It’s not the conclusion to his most recent jaunt to Beijing that Qiu He, the deputy Communist Party secretary of Yunnan Province, in China’s far south, likely expected.
But a day after his appearance at a political meeting, it was announced on the website of the Central Commission for Discipline Inspection, the Party’s antigraft police, that Qiu He was being investigated for “severe violations of discipline and law.”
For all intents and purposes, this means that his career is finished, and he is likely to be spirited away for secret interrogations, and possibly torture, to elicit confessions and a list of his co-conspirators.
The brief announcement—it was only 26 Chinese characters long—was posted at 1 p.m., just three hours after the closing of the National People’s Congress (NPC) session in Beijing, and less than 20 minutes after the press conference of Premier Li Keqiang that wrapped up the NPC session. The National People’s Congress is the Communist Party’s equivalent of a legislature, used to pass legislation and give the appearance of due process to policymaking.
The abrupt announcement was surprising even to Qiu’s colleagues—he, after all, attended the Yunnan Delegation Meeting of the NPC the previous day, according to Chinese news media Sina Weibo. He was also on the front page report of the Yunnan Daily as a delegate, and safely went back to the Yunnan Delegation station after the closing of the NPC session.
As the first sacked official following the political sessions, in particular in such an unceremonious manner, Qiu has become the focus of media attention in China. Several outlets quoted insider sources saying that the investigation relates to Kunming City’s urban construction system. Kunming is the capital of southwestern China’s Yunnan Province.
Qiu heavily promoted the urbanization and forced house demolitions in Kunming—massive projects like that are often used to channel vast public funds into private hands, and hand out fat contracts to loyal allies.
During Qiu’s term from 2007 to 2011 as head of Kunming’s Communist Party Committee, over 6 million citizens faced forced evictions from their homes, which were then demolished, said Yang Weijun, former vice chairman of Yunnan Political Consultative Conference (an advisory body to the Communist Party) in an interview with Sina.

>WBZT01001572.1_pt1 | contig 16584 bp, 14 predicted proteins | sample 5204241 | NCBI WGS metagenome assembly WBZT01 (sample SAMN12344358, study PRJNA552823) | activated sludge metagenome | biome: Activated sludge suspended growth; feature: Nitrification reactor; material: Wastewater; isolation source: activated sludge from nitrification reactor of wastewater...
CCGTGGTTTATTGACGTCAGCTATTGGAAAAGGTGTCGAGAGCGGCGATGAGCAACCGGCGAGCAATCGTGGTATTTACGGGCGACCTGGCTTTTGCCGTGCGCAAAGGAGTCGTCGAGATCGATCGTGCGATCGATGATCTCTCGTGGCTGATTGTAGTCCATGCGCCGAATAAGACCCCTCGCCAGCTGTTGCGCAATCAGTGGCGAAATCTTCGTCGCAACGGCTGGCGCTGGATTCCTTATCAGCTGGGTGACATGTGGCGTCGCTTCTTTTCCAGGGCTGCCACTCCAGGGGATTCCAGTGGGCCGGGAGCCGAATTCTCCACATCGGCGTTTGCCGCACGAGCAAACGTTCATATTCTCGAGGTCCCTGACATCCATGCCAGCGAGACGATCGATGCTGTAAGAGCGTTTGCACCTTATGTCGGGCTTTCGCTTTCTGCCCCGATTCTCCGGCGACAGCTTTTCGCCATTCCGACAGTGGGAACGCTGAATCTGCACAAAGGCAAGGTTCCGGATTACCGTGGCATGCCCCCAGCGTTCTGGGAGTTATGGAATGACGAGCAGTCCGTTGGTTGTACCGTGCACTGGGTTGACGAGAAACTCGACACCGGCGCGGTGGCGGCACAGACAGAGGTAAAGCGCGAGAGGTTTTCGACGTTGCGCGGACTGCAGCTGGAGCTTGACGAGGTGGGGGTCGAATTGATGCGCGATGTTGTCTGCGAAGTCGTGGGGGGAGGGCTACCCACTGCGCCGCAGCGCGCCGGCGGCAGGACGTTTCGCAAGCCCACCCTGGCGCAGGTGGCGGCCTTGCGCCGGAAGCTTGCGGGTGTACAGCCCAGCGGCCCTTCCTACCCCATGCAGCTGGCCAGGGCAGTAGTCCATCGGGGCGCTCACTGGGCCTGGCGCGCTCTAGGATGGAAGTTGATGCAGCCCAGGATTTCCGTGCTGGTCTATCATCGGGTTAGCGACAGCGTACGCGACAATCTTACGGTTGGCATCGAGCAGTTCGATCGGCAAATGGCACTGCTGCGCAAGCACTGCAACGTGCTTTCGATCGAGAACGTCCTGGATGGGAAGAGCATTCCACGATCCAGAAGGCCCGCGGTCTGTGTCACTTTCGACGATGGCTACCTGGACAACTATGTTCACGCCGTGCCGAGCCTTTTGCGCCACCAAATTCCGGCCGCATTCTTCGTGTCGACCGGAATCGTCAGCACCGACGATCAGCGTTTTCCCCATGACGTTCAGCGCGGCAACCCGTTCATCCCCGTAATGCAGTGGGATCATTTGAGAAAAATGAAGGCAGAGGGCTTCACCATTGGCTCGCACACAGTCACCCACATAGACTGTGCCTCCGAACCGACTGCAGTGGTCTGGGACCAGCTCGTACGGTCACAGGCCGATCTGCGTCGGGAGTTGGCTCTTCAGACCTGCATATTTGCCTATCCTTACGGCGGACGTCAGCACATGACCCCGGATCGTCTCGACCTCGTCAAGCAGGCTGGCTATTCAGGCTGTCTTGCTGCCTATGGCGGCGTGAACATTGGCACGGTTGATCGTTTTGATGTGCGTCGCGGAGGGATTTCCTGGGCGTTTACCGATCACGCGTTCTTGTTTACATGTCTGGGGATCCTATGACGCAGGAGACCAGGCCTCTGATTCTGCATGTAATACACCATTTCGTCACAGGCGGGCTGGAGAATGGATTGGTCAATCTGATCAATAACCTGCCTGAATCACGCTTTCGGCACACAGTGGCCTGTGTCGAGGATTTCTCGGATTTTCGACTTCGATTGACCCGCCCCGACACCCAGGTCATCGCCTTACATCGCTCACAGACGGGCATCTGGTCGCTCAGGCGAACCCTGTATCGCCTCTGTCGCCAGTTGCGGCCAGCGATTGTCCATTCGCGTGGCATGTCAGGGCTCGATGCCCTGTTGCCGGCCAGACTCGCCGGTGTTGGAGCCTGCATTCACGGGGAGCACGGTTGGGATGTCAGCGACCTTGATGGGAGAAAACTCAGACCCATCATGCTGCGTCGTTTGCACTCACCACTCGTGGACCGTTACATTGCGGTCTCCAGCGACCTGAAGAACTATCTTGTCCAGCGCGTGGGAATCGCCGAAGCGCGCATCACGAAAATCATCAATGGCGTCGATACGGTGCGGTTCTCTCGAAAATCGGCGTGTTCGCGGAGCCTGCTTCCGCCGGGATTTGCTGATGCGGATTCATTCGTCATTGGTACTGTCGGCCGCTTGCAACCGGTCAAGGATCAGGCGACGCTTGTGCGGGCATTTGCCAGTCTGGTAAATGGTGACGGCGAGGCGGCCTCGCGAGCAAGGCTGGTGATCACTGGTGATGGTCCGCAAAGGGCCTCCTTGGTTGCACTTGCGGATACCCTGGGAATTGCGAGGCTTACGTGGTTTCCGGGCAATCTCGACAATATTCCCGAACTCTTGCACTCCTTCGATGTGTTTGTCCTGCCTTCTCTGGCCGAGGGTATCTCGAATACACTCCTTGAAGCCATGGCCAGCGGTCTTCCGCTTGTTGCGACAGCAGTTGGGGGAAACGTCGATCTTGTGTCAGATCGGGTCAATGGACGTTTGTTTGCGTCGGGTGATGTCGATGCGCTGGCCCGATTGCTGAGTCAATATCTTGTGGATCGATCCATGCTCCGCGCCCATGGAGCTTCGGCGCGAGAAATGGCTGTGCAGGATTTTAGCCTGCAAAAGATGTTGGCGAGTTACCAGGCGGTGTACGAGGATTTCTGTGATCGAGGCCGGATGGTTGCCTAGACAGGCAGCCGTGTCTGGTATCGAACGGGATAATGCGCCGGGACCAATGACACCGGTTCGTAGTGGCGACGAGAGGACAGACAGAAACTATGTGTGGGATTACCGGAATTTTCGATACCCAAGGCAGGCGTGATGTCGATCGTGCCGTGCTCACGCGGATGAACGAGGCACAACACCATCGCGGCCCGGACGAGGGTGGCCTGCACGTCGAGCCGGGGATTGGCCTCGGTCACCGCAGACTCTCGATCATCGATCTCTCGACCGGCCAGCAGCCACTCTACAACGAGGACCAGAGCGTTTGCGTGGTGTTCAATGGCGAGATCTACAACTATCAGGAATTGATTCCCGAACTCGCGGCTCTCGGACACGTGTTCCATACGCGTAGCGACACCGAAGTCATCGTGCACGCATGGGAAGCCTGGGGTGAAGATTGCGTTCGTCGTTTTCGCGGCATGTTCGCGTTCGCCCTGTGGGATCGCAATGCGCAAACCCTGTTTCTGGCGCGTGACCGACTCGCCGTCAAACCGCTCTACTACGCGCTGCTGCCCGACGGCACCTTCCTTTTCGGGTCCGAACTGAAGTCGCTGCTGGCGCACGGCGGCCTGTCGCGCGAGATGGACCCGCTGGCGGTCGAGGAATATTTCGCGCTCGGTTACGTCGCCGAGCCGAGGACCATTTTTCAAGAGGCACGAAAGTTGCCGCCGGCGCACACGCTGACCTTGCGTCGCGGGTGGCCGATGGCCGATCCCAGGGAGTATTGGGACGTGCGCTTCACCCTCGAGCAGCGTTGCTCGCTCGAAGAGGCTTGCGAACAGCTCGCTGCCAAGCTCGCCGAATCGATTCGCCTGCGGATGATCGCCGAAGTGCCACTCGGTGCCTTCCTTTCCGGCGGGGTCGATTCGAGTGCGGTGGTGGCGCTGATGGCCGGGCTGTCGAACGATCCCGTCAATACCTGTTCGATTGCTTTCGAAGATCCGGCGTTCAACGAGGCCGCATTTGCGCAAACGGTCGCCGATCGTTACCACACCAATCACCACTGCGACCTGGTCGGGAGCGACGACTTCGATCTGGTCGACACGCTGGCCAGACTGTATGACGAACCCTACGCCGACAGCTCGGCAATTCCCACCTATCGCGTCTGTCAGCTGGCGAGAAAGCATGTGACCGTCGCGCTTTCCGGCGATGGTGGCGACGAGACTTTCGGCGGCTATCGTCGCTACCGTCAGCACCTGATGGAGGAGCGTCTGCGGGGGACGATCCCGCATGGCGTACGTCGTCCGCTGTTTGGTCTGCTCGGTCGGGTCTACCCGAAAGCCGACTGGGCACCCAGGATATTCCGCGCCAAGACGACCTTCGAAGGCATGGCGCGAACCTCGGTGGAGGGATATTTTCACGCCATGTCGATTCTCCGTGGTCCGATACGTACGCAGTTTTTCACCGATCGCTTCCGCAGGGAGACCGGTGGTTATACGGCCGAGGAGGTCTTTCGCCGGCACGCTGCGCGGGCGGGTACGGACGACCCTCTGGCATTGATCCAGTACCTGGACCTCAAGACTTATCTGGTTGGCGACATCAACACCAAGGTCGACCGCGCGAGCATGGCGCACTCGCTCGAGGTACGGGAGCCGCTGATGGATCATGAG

“It’s totally unrealistic for Kunming and Yunnan, because 90 percent of Yunnan’s land is mountainous and semi-mountainous. How could it adapt to such urbanization? It destroyed all the good farmland of Yunnan,” Yang said.
Yang indicated that forcing urbanization only brought Qiu a good gross domestic product score, and political achievements he could brandish to higher-ups—but it made millions lose their farmland, houses, and jobs.
The 92 year-old Yang, known as an “anti-corruption fighter” in the Chinese press, is well-known for reporting Qiu’s malfeasance. Yang once revealed to Chinese media that Qiu is a close ally of Bai Enpei, a disgraced former Yunnan Party secretary who has also been investigated for corruption.
Many powerful officials in Yunnan Province had close ties with former Chinese communist leader Jiang Zemin, whose power remained widespread and robust even years after his resignation, and as the new leadership regime of Xi Jinping took stage in late 2012.
Bai Enpei, a friend of Qiu, was one of Jiang factional allies, reported by Chinese news media to have engaged in extensive illicit financial dealings with disgraced former security chief Zhou Yongkang and his family. Zhou is well-known as a key ally of Jiang in China’s domestic security system.
Among other Yunnan officials associated with Jiang Zemin who have come to no good end include: former Yunnan Deputy Gov. Shen Peiping, who was sacked last March; former Party Secretary of Kunming Zhang Tianxin, who was dismissed last July; former Kunming Party Committee member and Vice Mayor Li Xi, who was investigated last October; and former Party secretary of Yunnan, Qin Guangrong, who was dismissed last October.
Qin, as the head of Yunnan Province, had particularly close ties with Jiang, having taken an active role in Jiang’s personal political campaign, the persecution of the Falun Gong spiritual group, which Jiang turned on in 1999. Qin rose through the ranks to be promoted to head of Yunnan, while overseas human rights groups watched him surge through the ranks—seen as rewards for the unquestioning implementation of violent policies—with dismay.